Since 2011, Burma has been on the FATF Public Statement, the most recent of which is dated October 23, 2015, although the FATF no longer calls for countermeasures against Burma. To be removed from the blacklist, Burma must first complete all of the items in its action plan, agreed with the FATF in 2010. The FATF notes that Burma has made progress in implementing its action plan, including issuing new AML and CFT rules in 2015 and strengthening customer due diligence (CDD) requirements for the financial sector. Nevertheless, Burma still needs to address certain strategic AML/CFT deficiencies, including adequately criminalizing terrorist financing and implementing asset freezes pursuant to UNSCRs 1267 and 1373.

For additional information focusing on terrorist financing, please refer to the Department of State’s Country Reports on Terrorism, which can be found at: //2009-2017.state.gov/j/ct/rls/crt/

Do FINANCIAL INSTITUTIONs engage in currency transactions related to international narcotics trafficking that include significant amounts of US currency; currency derived from illegal sales in the U.S.; or illegal drug sales that otherwise significantly affect the U.S.: NO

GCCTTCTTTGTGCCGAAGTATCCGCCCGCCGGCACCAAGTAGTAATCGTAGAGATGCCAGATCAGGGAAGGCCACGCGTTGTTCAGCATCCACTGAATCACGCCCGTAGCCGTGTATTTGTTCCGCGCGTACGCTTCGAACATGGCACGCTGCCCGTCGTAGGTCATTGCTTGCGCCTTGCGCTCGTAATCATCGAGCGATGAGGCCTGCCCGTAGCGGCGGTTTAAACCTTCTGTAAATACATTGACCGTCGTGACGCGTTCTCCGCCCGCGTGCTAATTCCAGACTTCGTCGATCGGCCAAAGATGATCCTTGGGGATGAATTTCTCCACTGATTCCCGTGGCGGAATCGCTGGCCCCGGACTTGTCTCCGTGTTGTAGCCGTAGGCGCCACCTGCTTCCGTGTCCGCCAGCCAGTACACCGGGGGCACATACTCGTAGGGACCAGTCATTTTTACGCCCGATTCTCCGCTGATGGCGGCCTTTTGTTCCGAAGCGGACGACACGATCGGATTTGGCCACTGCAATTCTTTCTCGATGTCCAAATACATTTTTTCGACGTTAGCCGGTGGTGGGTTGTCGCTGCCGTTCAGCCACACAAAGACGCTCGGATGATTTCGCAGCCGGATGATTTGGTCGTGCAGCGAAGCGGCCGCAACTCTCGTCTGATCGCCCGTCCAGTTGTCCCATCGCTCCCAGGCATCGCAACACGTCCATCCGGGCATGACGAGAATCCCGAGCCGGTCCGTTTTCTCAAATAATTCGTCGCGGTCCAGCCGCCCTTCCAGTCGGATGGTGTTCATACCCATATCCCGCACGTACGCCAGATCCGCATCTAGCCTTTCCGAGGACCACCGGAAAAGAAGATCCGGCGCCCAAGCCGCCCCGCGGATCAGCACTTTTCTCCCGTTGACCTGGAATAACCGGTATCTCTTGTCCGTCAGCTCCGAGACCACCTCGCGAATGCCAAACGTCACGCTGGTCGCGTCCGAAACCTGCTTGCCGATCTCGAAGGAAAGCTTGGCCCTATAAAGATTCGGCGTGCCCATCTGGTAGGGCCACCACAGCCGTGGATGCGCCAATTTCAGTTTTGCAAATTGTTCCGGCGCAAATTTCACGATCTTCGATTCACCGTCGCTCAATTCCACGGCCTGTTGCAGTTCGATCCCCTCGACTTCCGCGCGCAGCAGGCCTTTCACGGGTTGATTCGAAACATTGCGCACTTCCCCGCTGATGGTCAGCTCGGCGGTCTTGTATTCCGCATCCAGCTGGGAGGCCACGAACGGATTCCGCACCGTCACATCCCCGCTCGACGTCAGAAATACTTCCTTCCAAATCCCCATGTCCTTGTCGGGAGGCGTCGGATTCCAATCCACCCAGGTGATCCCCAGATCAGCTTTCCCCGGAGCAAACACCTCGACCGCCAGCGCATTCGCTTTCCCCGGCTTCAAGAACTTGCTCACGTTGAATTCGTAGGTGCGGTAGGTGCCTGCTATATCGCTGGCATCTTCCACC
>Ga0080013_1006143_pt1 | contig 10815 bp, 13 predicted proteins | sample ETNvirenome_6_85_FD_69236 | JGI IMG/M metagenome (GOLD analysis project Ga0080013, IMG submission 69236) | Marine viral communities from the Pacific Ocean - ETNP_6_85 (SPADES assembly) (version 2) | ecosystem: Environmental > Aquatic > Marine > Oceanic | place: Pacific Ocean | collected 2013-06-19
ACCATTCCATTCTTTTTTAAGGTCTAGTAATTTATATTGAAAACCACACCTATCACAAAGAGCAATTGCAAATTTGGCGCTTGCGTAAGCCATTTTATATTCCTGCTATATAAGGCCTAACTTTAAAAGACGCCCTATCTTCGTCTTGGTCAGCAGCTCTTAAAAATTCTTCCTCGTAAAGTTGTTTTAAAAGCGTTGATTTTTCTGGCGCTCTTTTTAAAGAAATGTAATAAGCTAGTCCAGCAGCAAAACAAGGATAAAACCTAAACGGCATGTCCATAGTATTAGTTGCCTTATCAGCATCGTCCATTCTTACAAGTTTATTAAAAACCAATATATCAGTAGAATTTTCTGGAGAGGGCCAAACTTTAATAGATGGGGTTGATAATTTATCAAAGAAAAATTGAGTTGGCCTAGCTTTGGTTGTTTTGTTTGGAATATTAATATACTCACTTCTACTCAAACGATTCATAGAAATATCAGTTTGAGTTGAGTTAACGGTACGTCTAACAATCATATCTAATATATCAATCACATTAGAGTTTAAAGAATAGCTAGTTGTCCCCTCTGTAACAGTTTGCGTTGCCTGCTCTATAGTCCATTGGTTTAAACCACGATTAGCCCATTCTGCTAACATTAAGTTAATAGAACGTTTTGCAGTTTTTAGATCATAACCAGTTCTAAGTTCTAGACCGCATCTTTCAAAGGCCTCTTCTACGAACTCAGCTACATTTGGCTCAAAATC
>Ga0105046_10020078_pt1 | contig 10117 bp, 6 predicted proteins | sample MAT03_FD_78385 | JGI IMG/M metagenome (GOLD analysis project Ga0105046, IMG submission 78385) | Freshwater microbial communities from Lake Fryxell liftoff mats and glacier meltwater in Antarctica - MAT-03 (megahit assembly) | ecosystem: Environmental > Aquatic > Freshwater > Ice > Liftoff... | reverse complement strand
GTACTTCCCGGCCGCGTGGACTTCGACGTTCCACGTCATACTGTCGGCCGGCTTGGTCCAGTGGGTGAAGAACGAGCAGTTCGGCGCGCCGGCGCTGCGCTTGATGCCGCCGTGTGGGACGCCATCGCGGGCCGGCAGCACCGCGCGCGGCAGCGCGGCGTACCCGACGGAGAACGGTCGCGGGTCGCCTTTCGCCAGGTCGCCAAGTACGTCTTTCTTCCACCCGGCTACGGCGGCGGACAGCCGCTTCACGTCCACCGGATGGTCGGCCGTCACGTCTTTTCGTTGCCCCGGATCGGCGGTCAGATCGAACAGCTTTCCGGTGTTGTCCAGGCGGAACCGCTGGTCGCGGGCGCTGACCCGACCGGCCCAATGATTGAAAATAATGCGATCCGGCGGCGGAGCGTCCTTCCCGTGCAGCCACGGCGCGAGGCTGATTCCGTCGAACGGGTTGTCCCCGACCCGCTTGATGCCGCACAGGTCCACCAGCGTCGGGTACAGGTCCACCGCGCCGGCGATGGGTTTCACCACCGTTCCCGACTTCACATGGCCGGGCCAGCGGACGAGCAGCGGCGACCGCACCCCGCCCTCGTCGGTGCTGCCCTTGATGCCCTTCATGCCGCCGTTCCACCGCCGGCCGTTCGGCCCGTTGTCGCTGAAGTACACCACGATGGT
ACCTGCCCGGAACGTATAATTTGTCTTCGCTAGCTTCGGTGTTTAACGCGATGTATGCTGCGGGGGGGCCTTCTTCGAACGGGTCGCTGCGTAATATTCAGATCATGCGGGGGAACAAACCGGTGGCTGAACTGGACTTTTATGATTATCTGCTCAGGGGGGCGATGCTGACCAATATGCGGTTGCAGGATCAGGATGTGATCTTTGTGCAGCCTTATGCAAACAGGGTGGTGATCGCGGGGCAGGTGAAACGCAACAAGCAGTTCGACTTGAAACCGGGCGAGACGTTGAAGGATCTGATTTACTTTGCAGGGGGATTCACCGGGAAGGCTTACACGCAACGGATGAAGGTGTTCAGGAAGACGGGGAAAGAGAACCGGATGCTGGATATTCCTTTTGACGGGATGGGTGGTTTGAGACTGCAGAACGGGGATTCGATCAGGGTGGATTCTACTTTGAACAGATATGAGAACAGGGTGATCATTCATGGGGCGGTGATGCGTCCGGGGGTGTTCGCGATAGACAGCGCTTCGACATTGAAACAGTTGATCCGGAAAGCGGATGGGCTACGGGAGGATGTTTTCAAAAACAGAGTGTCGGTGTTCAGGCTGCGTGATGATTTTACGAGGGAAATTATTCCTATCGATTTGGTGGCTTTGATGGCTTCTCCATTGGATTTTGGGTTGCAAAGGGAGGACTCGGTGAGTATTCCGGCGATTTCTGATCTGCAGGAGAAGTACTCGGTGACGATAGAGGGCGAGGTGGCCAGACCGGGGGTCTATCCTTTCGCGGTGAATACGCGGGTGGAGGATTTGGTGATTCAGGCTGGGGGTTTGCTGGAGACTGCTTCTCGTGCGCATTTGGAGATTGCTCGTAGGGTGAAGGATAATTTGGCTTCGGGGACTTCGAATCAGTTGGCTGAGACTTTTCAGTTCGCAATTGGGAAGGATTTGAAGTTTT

criminalizATION OF money laundering:

“All serious crimes” approach or “list” approach to predicate crimes: List approach

Are legal persons covered: criminally: YES civilly: NO

Know-your-customer (KYC) rules:

Enhanced due diligence procedures for PEPs: Foreign: YES Domestic: YES

KYC covered entities: Banks, insurance companies, credit societies, finance companies, microfinance institutions, casinos, real estate agents, dealers in precious metals, trust and company service providers, lawyers, notaries, car dealerships, and accountants

REPORTING REQUIREMENTS:

Number of STRs received and time frame: Not available

Number of CTRs received and time frame: Not available

STR covered entities: Banks (including bank-operated money changing counters); the Customs Department, Internal Revenue Department, Trade Administration Department, Marine Administration Department, and Ministry of Mines; state-owned insurance company and small loan enterprise; securities exchange; accountants, auditors, legal and real estate firms and professionals; and dealers of precious metals and stones

money laundering criminal Prosecutions/convictions:

Prosecutions: Not available

Convictions: Not available

Records exchange mechanism:

With U.S.: MLAT: NO Other mechanism: NO

With other governments/jurisdictions: YES

Burma is a member of the Asia/Pacific Group on Money Laundering (APG), a FATF-style regional body. Its most recent mutual evaluation can be found at:

http://www.apgml.org/members-and-observers/members/member-documents.aspx?m=e0e77e5e-c50f-4cac-a24f-7fe1ce72ec62